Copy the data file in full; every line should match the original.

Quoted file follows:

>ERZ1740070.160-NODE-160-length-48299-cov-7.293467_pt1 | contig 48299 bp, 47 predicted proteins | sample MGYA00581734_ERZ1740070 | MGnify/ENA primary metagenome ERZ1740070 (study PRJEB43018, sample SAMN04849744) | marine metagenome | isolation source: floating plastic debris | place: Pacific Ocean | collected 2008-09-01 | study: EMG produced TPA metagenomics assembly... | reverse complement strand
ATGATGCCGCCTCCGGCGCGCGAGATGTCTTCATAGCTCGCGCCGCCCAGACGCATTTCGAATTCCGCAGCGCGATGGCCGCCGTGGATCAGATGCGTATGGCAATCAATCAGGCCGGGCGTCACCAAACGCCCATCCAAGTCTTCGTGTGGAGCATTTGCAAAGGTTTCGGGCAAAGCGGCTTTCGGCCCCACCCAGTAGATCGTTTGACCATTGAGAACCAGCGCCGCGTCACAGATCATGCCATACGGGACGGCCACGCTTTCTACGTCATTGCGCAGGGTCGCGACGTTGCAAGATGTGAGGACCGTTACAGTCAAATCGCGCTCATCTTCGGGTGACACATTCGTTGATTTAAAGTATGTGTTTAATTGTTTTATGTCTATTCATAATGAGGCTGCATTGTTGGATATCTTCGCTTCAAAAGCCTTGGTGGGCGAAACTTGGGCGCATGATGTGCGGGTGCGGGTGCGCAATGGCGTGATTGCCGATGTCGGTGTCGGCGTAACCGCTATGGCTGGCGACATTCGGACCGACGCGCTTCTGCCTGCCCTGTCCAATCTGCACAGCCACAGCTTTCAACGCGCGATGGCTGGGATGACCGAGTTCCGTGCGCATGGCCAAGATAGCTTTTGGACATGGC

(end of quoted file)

>ERZ1740070.160-NODE-160-length-48299-cov-7.293467_pt1 | contig 48299 bp, 47 predicted proteins | sample MGYA00581734_ERZ1740070 | MGnify/ENA primary metagenome ERZ1740070 (study PRJEB43018, sample SAMN04849744) | marine metagenome | isolation source: floating plastic debris | place: Pacific Ocean | collected 2008-09-01 | study: EMG produced TPA metagenomics assembly... | reverse complement strand
ATGATGCCGCCTCCGGCGCGCGAGATGTCTTCATAGCTCGCGCCGCCCAGACGCATTTCGAATTCCGCAGCGCGATGGCCGCCGTGGATCAGATGCGTATGGCAATCAATCAGGCCGGGCGTCACCAAACGCCCATCCAAGTCTTCGTGTGGAGCATTTGCAAAGGTTTCGGGCAAAGCGGCTTTCGGCCCCACCCAGTAGATCGTTTGACCATTGAGAACCAGCGCCGCGTCACAGATCATGCCATACGGGACGGCCACGCTTTCTACGTCATTGCGCAGGGTCGCGACGTTGCAAGATGTGAGGACCGTTACAGTCAAATCGCGCTCATCTTCGGGTGACACATTCGTTGATTTAAAGTATGTGTTTAATTGTTTTATGTCTATTCATAATGAGGCTGCATTGTTGGATATCTTCGCTTCAAAAGCCTTGGTGGGCGAAACTTGGGCGCATGATGTGCGGGTGCGGGTGCGCAATGGCGTGATTGCCGATGTCGGTGTCGGCGTAACCGCTATGGCTGGCGACATTCGGACCGACGCGCTTCTGCCTGCCCTGTCCAATCTGCACAGCCACAGCTTTCAACGCGCGATGGCTGGGATGACCGAGTTCCGTGCGCATGGCCAAGATAGCTTTTGGACATGGC